In addition to his judicial work, Tomlin served on a number of committees. He chaired the Royal Commission on Awards to Inventors between 1923 and 1933. He was also the chairman of the Child Adoption Committee, the University of London Commissioners, the Home Office advisory committee on the Cruelty to Animals Act, and the Royal Commission on the Civil Service. [2]

Personal life

He married Marion Olivia Waterfield in 1893; they had two daughters and three sons, the youngest of whom was the sculptor Stephen Tomlin. [2]

Important judgments

Related Research Articles

Nicolas Christopher Henry Browne-Wilkinson, Baron Browne-Wilkinson, PC was a British judge who served as a Lord of Appeal in Ordinary from 1991 to 2000, and Senior Lord of Appeal in Ordinary from 1998 to 2000.

Arthur Hobhouse, 1st Baron Hobhouse

Arthur Hobhouse, 1st Baron Hobhouse was an English lawyer and judge.

Hubert Parker, Baron Parker of Waddington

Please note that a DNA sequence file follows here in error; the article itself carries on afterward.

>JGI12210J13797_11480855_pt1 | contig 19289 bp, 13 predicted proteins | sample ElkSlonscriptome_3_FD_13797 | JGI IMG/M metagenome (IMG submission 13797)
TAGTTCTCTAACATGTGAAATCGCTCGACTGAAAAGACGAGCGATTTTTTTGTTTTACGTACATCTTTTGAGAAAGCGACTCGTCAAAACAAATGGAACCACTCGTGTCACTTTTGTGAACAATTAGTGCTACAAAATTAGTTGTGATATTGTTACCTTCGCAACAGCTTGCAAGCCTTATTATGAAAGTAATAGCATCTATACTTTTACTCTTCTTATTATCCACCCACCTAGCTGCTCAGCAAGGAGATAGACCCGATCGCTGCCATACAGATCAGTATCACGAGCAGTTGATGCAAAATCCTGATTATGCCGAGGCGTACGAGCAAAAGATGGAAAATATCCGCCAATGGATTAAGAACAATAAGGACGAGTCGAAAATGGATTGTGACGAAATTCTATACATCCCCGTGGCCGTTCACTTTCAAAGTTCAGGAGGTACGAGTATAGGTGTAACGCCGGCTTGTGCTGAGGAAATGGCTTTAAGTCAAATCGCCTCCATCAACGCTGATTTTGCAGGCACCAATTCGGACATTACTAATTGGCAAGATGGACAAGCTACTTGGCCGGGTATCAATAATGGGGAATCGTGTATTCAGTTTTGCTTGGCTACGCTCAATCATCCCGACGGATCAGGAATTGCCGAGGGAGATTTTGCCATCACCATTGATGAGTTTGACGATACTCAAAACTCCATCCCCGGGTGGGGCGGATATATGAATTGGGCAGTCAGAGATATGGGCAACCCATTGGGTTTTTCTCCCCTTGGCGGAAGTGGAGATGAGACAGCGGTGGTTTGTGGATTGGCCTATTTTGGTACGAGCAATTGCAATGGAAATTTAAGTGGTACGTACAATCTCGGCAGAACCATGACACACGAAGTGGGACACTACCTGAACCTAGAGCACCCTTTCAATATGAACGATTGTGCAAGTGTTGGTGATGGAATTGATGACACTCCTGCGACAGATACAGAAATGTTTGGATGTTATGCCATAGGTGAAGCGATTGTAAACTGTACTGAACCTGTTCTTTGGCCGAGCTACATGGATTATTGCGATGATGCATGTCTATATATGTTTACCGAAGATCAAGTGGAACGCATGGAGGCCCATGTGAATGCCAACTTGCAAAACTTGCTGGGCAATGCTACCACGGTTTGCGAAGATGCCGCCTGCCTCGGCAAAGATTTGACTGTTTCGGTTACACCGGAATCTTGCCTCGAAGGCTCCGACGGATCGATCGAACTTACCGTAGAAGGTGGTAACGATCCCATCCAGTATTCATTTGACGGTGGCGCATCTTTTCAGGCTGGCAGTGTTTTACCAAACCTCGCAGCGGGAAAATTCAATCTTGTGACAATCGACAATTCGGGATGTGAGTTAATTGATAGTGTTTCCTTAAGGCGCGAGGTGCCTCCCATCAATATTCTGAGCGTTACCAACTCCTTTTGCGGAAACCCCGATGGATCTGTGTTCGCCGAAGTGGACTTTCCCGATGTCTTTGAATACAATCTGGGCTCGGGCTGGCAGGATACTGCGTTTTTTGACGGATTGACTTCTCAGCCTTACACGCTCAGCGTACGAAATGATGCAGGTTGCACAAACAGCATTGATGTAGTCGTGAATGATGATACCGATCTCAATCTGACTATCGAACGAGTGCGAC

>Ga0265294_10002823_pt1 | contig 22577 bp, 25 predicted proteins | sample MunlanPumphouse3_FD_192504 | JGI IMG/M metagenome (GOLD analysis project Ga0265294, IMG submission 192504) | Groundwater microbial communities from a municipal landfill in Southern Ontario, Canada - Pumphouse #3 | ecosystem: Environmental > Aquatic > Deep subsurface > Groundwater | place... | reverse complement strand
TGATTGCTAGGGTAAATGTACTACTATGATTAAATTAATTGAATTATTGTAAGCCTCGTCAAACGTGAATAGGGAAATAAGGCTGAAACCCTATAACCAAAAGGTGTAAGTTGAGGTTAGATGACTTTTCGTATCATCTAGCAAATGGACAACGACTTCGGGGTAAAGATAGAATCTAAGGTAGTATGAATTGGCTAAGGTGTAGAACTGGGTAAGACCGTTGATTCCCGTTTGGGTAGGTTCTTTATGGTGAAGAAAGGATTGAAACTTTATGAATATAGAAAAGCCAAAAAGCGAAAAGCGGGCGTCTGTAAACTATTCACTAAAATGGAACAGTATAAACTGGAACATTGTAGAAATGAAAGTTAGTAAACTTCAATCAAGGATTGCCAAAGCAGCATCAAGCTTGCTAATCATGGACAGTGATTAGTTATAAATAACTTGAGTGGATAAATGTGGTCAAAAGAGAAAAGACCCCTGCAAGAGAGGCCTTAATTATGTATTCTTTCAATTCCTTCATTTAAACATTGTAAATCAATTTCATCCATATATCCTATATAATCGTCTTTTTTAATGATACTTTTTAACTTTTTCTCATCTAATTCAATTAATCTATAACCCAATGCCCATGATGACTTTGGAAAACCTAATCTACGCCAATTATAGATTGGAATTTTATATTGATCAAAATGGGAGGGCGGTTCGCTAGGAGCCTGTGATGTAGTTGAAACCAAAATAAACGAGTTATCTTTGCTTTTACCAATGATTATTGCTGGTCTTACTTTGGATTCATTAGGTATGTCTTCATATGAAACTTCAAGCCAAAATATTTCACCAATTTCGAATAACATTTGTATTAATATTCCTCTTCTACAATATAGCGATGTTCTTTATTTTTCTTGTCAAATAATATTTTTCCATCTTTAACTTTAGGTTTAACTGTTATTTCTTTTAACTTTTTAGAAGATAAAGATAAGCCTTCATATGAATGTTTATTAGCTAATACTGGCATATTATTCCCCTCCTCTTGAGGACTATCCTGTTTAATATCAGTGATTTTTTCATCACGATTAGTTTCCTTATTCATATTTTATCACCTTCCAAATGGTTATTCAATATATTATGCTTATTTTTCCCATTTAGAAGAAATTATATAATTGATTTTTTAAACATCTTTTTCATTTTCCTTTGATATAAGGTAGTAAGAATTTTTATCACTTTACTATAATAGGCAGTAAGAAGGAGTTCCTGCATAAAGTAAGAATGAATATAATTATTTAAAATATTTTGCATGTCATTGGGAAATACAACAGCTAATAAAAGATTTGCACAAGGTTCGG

Hubert Lister Parker, Baron Parker of Waddington, was a British judge who served as Lord Chief Justice of England from 1958 to 1971. His term was marked by much less controversy than that of his predecessor, Lord Goddard.

Horace Davey, Baron Davey

Horace Davey, Baron Davey, PC, FRS, FBA was an English judge and Liberal politician.

John Anson Brightman, Baron Brightman, PC was a British barrister and judge who served as a law lord between 1982 and 1986.

Robert Walker, Baron Walker of Gestingthorpe

Robert Walker, Baron Walker of Gestingthorpe,, is an English barrister and former Justice of the Supreme Court of the United Kingdom. He also serves as a Non-Permanent Judge of the Hong Kong Court of Final Appeal.

Peter Millett, Baron Millett British judge

Peter Julian Millett, Baron Millett,, was a British barrister and judge. He was a Lord of Appeal in Ordinary from 1998 to 2004.

Robert Parker, Baron Parker of Waddington

Robert John Parker, Baron Parker of Waddington, PC was a British judge who served as Lord of Appeal in Ordinary. He has been described as "one of the most esteemed judges of the early twentieth century."

Charles Ritchie Russell, Baron Russell of Killowen